Heartbleed SSL Flaw's True Cost Will Take Time to Tally

Ever since news first broke on April 7 about the Heartbleed security vulnerability, IT professionals around the world have been struggling to contain its impact. The Heartbleed crisis will, no doubt, come with a high price tag when the final tally is taken for all the damage it has caused. The Heartbleed flaw is technically a security vulnerability in the open-source OpenSSL cryptographic library that provides Secure Sockets Layer (SSL) encryption capabilities.

Heartbleed prognosis: Long, laborious discovery, recovery

“I’ve been around a long time in infosec, and this is one of the scariest bugs I’ve seen, period,” said Jake Williams, a technical analyst with the Department of Defense, with more than a decade of experience and a certified instructor with the SANS Institute. “It’s not a joke.”

CryptoDefense ransomware leaves decryption key accessible

It's unlikely, however, that average users would pick up on the error and reclaim their files

Will Healthcare Ever Take IT Security Seriously?

More than half of that malevolent traffic came from network-edge devices such as VPNs (a whopping 33 percent), firewalls (16 percent) and routers (7 percent), suggesting "that the security devices and applications themselves were either compromised … or that these 'protection' systems are not detecting malicious traffic coming from the network endpoints inside the protected perimeter," Filkins writes, noting that many vulnerabilities went unnoticed for months. Connected endpoints such as radiology imaging software and digital video systems also accounted for 17 percent of malicious traffic.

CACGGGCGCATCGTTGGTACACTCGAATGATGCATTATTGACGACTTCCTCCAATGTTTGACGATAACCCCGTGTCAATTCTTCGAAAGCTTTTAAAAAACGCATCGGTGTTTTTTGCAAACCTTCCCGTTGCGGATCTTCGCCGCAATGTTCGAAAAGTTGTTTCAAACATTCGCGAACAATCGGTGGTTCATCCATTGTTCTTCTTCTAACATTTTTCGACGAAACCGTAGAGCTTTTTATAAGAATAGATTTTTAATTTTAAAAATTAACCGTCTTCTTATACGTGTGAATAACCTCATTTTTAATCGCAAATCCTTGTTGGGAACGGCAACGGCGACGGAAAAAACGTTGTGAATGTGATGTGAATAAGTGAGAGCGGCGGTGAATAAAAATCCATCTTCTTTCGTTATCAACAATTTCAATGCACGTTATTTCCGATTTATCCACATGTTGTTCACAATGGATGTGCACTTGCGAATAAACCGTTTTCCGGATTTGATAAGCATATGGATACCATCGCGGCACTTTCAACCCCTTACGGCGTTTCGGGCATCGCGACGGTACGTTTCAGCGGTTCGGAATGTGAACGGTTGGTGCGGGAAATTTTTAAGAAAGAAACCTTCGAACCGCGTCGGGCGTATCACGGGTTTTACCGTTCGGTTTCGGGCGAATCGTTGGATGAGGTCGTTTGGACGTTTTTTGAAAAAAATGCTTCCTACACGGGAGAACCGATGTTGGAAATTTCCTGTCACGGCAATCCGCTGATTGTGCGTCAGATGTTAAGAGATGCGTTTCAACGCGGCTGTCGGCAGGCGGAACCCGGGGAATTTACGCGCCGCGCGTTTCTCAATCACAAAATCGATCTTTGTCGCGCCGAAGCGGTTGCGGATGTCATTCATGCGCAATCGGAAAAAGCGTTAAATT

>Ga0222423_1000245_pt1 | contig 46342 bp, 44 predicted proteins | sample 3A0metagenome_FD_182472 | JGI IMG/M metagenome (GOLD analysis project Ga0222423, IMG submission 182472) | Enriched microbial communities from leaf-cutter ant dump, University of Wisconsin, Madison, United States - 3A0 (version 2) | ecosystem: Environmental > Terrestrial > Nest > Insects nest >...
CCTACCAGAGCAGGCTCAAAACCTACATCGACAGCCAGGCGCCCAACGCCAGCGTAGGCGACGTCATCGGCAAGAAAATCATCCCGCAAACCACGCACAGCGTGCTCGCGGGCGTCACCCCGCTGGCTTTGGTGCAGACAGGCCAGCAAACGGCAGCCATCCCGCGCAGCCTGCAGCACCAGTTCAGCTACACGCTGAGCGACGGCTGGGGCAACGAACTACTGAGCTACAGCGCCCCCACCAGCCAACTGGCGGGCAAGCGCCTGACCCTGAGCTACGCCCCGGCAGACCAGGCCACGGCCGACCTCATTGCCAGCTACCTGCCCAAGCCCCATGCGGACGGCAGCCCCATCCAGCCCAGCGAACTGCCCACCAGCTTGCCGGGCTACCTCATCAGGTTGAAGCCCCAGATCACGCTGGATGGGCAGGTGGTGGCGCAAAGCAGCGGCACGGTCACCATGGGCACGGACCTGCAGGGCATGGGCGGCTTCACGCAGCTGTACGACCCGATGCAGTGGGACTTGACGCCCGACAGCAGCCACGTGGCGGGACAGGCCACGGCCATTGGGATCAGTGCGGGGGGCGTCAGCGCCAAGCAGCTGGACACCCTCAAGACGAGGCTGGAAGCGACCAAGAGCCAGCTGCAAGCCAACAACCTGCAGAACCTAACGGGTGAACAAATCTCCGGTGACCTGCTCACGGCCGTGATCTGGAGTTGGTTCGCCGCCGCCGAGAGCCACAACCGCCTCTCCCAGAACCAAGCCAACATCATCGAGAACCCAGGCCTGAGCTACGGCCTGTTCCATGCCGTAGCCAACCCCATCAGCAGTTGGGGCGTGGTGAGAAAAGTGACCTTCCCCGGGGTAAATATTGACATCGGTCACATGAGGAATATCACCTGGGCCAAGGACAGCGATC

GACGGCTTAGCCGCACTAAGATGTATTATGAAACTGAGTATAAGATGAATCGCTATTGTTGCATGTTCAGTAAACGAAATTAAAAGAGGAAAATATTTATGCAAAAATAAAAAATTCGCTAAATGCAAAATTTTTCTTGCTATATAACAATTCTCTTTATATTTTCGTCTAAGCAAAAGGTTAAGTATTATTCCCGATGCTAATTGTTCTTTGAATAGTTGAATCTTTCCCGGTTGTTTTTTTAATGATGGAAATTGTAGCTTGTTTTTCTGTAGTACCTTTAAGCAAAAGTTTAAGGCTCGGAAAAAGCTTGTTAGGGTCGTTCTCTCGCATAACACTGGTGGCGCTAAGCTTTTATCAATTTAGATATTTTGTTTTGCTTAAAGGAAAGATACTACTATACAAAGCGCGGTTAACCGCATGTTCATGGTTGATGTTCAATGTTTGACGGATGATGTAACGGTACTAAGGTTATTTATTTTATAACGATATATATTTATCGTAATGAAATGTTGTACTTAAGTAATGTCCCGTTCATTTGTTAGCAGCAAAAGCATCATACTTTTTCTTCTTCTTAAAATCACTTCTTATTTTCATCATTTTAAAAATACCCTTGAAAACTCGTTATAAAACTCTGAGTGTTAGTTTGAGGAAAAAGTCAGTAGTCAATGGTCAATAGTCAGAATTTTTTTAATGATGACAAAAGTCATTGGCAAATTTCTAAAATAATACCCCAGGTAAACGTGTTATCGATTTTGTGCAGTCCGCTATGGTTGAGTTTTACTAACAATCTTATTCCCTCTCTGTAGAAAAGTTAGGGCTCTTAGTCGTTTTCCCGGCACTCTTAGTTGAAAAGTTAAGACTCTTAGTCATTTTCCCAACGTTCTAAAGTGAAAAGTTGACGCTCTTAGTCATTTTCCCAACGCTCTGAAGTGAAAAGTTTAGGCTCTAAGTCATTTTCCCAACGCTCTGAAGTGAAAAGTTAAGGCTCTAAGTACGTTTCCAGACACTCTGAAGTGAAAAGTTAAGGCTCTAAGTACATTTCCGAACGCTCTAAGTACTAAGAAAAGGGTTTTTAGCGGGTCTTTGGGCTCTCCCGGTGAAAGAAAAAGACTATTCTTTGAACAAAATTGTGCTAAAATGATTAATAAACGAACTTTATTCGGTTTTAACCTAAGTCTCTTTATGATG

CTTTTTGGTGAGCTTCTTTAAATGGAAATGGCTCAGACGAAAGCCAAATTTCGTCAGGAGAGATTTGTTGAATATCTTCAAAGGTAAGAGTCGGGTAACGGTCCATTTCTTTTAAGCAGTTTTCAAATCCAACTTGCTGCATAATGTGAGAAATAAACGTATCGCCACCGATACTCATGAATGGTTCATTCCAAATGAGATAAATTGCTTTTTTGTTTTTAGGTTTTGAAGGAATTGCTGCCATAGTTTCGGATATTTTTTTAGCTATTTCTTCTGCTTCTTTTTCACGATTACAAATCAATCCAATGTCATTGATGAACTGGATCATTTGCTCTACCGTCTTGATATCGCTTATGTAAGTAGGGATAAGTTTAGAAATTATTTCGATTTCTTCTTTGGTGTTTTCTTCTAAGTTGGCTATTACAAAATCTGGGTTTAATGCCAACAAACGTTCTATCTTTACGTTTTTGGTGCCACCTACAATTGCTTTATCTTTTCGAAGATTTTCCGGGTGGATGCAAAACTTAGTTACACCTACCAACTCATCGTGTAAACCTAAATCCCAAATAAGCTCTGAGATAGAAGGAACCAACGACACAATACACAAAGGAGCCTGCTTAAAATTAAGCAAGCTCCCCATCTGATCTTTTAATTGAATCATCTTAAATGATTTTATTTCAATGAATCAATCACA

Breach Hearings: How Did Security Fail?

At the hearing of the Energy & Commerce Committee's Subcommittee for Commerce, Manufacturing and Trade, executives from Target and Neiman Marcus testified that their breaches occurred when data from the magnetic stripes on credit and debit cards was collected in the clear at the point of sale before being encrypted as payment transactions were processed.

Android Apps, Internet Explorer, Java Among the Most Vulnerable

With the cost of cyber-crime rising at an alarming rate and several organizations calling attention to the increase in the use of exploits in the wild, Hewlett-Packard's cyber-risk report this year focuses on specific areas of the attack surface, the technologies that define them, and the vulnerabilities and actors that drive how they are abused. 

Iron Mountain Offers 10 Smart Ideas for Keeping Data Safe From Hackers

Data Privacy Day is recognized globally, and plans to celebrate it are scheduled for such countries as Australia, Japan, India, Belgium, Canada and the United States, according to the alliance. In a recent survey of IT professionals, data protection technology vendor Iron Mountain found that data loss is the top concern and that managing the skyrocketing volumes of data is the toughest challenge. 

App Misconfiguration, Mobile Apps With Poor Encryption Pose Risks

Jacob West, CTO of Hewlett-Packard's Enterprise Security Products, explains why application misconfiguration is an issue and offers advice on how to limit the risks.

Finger-Pointing at Breach Hearing

Several payment system experts testifying at a Senate hearing Feb. 3 urged the adoption of chip card technology in the wake of high-profile breaches at Target and Neiman Marcus.

Target Breach: New Questions Raised

A banking executive in the Midwest, who asked to remain anonymous, worries that banking institution routing numbers and even checking account numbers might also have been breached. If Target's website was breached, this source questions what other information linked to customer accounts, beyond PII, could have been exposed.

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